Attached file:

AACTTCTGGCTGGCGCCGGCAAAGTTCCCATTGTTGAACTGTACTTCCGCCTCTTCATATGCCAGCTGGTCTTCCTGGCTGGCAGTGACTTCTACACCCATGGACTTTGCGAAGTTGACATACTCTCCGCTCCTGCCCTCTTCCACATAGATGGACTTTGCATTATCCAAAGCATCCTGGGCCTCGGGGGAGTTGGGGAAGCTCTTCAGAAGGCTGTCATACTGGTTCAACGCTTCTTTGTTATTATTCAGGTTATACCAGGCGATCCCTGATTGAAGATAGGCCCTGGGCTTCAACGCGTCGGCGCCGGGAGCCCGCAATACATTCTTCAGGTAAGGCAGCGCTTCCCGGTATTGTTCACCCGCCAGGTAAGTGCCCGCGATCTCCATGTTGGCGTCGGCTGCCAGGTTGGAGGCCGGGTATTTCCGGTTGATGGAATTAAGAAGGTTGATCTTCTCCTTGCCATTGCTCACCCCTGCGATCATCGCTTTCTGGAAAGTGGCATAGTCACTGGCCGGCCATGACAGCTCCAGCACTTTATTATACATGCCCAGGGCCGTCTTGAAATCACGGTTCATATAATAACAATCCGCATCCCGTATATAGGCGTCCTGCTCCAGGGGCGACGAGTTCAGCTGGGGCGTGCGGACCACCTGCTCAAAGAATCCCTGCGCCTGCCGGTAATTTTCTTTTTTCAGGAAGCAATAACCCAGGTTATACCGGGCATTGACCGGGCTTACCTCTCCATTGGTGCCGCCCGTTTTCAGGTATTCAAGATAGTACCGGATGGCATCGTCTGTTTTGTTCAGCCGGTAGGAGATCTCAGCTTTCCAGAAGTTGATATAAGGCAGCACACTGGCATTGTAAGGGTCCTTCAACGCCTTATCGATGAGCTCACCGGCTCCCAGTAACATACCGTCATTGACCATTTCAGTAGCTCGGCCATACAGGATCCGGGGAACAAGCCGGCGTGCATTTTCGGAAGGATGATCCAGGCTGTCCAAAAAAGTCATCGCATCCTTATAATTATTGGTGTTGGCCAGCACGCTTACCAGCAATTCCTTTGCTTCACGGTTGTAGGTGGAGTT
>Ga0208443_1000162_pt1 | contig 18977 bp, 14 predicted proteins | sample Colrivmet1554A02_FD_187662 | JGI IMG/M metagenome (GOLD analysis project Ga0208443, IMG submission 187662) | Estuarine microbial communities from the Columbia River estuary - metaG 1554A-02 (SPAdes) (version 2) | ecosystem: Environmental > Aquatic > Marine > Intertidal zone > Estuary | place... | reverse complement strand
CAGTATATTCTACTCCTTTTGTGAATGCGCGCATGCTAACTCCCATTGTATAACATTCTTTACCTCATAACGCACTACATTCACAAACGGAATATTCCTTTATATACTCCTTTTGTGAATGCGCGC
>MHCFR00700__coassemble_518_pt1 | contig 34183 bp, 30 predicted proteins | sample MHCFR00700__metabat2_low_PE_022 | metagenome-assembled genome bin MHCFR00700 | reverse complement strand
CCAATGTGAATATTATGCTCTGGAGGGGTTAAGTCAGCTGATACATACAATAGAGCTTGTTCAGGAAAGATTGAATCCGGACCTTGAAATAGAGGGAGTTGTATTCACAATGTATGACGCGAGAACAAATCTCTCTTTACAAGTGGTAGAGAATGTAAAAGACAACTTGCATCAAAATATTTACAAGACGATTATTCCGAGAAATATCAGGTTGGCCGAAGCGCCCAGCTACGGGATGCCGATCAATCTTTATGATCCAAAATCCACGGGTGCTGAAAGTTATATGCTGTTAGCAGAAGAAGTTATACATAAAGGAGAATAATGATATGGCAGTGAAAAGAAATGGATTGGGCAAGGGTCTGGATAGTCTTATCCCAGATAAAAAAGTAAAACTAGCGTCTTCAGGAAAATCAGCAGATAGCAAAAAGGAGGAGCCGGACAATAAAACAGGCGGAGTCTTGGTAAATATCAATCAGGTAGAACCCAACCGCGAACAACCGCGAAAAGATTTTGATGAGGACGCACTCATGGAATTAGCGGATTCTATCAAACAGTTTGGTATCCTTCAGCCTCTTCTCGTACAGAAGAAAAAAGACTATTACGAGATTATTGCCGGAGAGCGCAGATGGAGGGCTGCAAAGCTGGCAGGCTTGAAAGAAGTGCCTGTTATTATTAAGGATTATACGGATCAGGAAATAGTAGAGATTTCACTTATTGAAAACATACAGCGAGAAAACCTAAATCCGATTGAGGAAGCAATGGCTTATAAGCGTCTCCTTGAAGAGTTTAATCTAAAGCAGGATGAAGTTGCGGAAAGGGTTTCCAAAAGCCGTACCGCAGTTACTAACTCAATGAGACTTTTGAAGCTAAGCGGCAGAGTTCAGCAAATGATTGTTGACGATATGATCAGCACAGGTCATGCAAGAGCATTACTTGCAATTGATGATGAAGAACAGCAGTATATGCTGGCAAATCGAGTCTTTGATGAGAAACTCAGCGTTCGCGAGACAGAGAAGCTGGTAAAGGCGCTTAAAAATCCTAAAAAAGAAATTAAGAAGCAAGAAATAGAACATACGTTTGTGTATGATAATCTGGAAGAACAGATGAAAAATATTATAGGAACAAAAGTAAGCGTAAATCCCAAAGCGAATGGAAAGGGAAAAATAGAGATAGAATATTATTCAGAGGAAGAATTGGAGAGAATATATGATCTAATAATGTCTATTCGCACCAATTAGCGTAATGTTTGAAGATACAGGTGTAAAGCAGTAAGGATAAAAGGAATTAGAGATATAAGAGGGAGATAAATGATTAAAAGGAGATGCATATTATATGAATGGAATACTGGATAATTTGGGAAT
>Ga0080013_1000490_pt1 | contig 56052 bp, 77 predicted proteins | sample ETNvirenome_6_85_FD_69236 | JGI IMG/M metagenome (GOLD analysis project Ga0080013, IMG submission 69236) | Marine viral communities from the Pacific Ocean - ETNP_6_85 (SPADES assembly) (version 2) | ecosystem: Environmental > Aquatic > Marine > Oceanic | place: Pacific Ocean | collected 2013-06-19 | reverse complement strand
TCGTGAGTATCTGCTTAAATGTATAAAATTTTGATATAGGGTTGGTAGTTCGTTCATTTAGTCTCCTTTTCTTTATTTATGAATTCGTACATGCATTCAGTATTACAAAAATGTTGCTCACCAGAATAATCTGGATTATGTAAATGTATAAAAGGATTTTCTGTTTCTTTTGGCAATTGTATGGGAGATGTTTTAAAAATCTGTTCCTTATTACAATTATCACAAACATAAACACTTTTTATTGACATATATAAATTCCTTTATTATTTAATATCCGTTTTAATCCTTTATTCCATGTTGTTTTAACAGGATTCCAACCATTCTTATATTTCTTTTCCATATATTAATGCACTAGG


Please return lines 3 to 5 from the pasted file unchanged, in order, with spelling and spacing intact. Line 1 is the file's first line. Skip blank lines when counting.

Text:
CAGTATATTCTACTCCTTTTGTGAATGCGCGCATGCTAACTCCCATTGTATAACATTCTTTACCTCATAACGCACTACATTCACAAACGGAATATTCCTTTATATACTCCTTTTGTGAATGCGCGC
>MHCFR00700__coassemble_518_pt1 | contig 34183 bp, 30 predicted proteins | sample MHCFR00700__metabat2_low_PE_022 | metagenome-assembled genome bin MHCFR00700 | reverse complement strand
CCAATGTGAATATTATGCTCTGGAGGGGTTAAGTCAGCTGATACATACAATAGAGCTTGTTCAGGAAAGATTGAATCCGGACCTTGAAATAGAGGGAGTTGTATTCACAATGTATGACGCGAGAACAAATCTCTCTTTACAAGTGGTAGAGAATGTAAAAGACAACTTGCATCAAAATATTTACAAGACGATTATTCCGAGAAATATCAGGTTGGCCGAAGCGCCCAGCTACGGGATGCCGATCAATCTTTATGATCCAAAATCCACGGGTGCTGAAAGTTATATGCTGTTAGCAGAAGAAGTTATACATAAAGGAGAATAATGATATGGCAGTGAAAAGAAATGGATTGGGCAAGGGTCTGGATAGTCTTATCCCAGATAAAAAAGTAAAACTAGCGTCTTCAGGAAAATCAGCAGATAGCAAAAAGGAGGAGCCGGACAATAAAACAGGCGGAGTCTTGGTAAATATCAATCAGGTAGAACCCAACCGCGAACAACCGCGAAAAGATTTTGATGAGGACGCACTCATGGAATTAGCGGATTCTATCAAACAGTTTGGTATCCTTCAGCCTCTTCTCGTACAGAAGAAAAAAGACTATTACGAGATTATTGCCGGAGAGCGCAGATGGAGGGCTGCAAAGCTGGCAGGCTTGAAAGAAGTGCCTGTTATTATTAAGGATTATACGGATCAGGAAATAGTAGAGATTTCACTTATTGAAAACATACAGCGAGAAAACCTAAATCCGATTGAGGAAGCAATGGCTTATAAGCGTCTCCTTGAAGAGTTTAATCTAAAGCAGGATGAAGTTGCGGAAAGGGTTTCCAAAAGCCGTACCGCAGTTACTAACTCAATGAGACTTTTGAAGCTAAGCGGCAGAGTTCAGCAAATGATTGTTGACGATATGATCAGCACAGGTCATGCAAGAGCATTACTTGCAATTGATGATGAAGAACAGCAGTATATGCTGGCAAATCGAGTCTTTGATGAGAAACTCAGCGTTCGCGAGACAGAGAAGCTGGTAAAGGCGCTTAAAAATCCTAAAAAAGAAATTAAGAAGCAAGAAATAGAACATACGTTTGTGTATGATAATCTGGAAGAACAGATGAAAAATATTATAGGAACAAAAGTAAGCGTAAATCCCAAAGCGAATGGAAAGGGAAAAATAGAGATAGAATATTATTCAGAGGAAGAATTGGAGAGAATATATGATCTAATAATGTCTATTCGCACCAATTAGCGTAATGTTTGAAGATACAGGTGTAAAGCAGTAAGGATAAAAGGAATTAGAGATATAAGAGGGAGATAAATGATTAAAAGGAGATGCATATTATATGAATGGAATACTGGATAATTTGGGAAT